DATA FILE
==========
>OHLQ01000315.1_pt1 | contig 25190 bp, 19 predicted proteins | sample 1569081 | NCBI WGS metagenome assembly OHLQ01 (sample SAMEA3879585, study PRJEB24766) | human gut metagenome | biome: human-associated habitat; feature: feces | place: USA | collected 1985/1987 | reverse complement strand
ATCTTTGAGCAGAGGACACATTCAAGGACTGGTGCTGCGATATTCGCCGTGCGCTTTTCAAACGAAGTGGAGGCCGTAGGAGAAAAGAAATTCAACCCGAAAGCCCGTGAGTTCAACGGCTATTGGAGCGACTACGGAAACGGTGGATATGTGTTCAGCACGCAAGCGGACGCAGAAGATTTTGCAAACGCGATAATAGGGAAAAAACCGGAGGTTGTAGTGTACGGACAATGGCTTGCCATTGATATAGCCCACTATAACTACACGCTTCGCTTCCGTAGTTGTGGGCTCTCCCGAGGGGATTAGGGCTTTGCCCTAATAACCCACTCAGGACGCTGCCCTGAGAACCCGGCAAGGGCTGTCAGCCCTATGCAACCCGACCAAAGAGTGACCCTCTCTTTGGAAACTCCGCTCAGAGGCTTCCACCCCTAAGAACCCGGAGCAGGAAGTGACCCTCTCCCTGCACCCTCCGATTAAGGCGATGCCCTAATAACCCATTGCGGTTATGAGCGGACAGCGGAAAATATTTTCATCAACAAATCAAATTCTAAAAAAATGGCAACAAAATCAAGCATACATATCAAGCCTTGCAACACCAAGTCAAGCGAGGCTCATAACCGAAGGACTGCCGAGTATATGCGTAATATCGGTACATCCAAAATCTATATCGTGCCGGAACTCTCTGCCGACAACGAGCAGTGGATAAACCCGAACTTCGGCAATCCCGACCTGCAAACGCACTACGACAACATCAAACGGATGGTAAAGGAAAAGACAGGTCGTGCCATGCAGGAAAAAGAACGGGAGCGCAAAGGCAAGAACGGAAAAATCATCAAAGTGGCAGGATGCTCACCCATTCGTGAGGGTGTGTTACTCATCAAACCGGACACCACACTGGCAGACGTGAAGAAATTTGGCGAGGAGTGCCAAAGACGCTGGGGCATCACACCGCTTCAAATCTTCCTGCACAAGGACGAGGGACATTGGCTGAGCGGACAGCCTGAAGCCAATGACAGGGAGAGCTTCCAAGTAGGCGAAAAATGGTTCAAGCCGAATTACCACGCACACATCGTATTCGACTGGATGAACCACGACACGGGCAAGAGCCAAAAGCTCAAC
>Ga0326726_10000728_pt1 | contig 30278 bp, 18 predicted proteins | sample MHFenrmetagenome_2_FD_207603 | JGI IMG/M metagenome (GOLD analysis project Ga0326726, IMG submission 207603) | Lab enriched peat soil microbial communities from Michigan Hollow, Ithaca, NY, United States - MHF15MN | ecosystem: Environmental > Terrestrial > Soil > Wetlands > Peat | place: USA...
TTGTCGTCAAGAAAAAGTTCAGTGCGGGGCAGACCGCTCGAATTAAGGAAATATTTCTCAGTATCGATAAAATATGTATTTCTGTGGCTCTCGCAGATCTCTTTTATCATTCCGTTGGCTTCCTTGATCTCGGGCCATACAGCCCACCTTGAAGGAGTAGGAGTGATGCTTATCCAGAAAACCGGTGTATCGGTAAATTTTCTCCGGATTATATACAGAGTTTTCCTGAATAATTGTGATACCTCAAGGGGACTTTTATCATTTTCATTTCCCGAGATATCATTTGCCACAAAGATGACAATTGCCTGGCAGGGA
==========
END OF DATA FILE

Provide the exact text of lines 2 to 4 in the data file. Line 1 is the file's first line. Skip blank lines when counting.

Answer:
ATCTTTGAGCAGAGGACACATTCAAGGACTGGTGCTGCGATATTCGCCGTGCGCTTTTCAAACGAAGTGGAGGCCGTAGGAGAAAAGAAATTCAACCCGAAAGCCCGTGAGTTCAACGGCTATTGGAGCGACTACGGAAACGGTGGATATGTGTTCAGCACGCAAGCGGACGCAGAAGATTTTGCAAACGCGATAATAGGGAAAAAACCGGAGGTTGTAGTGTACGGACAATGGCTTGCCATTGATATAGCCCACTATAACTACACGCTTCGCTTCCGTAGTTGTGGGCTCTCCCGAGGGGATTAGGGCTTTGCCCTAATAACCCACTCAGGACGCTGCCCTGAGAACCCGGCAAGGGCTGTCAGCCCTATGCAACCCGACCAAAGAGTGACCCTCTCTTTGGAAACTCCGCTCAGAGGCTTCCACCCCTAAGAACCCGGAGCAGGAAGTGACCCTCTCCCTGCACCCTCCGATTAAGGCGATGCCCTAATAACCCATTGCGGTTATGAGCGGACAGCGGAAAATATTTTCATCAACAAATCAAATTCTAAAAAAATGGCAACAAAATCAAGCATACATATCAAGCCTTGCAACACCAAGTCAAGCGAGGCTCATAACCGAAGGACTGCCGAGTATATGCGTAATATCGGTACATCCAAAATCTATATCGTGCCGGAACTCTCTGCCGACAACGAGCAGTGGATAAACCCGAACTTCGGCAATCCCGACCTGCAAACGCACTACGACAACATCAAACGGATGGTAAAGGAAAAGACAGGTCGTGCCATGCAGGAAAAAGAACGGGAGCGCAAAGGCAAGAACGGAAAAATCATCAAAGTGGCAGGATGCTCACCCATTCGTGAGGGTGTGTTACTCATCAAACCGGACACCACACTGGCAGACGTGAAGAAATTTGGCGAGGAGTGCCAAAGACGCTGGGGCATCACACCGCTTCAAATCTTCCTGCACAAGGACGAGGGACATTGGCTGAGCGGACAGCCTGAAGCCAATGACAGGGAGAGCTTCCAAGTAGGCGAAAAATGGTTCAAGCCGAATTACCACGCACACATCGTATTCGACTGGATGAACCACGACACGGGCAAGAGCCAAAAGCTCAAC
>Ga0326726_10000728_pt1 | contig 30278 bp, 18 predicted proteins | sample MHFenrmetagenome_2_FD_207603 | JGI IMG/M metagenome (GOLD analysis project Ga0326726, IMG submission 207603) | Lab enriched peat soil microbial communities from Michigan Hollow, Ithaca, NY, United States - MHF15MN | ecosystem: Environmental > Terrestrial > Soil > Wetlands > Peat | place: USA...
TTGTCGTCAAGAAAAAGTTCAGTGCGGGGCAGACCGCTCGAATTAAGGAAATATTTCTCAGTATCGATAAAATATGTATTTCTGTGGCTCTCGCAGATCTCTTTTATCATTCCGTTGGCTTCCTTGATCTCGGGCCATACAGCCCACCTTGAAGGAGTAGGAGTGATGCTTATCCAGAAAACCGGTGTATCGGTAAATTTTCTCCGGATTATATACAGAGTTTTCCTGAATAATTGTGATACCTCAAGGGGACTTTTATCATTTTCATTTCCCGAGATATCATTTGCCACAAAGATGACAATTGCCTGGCAGGGA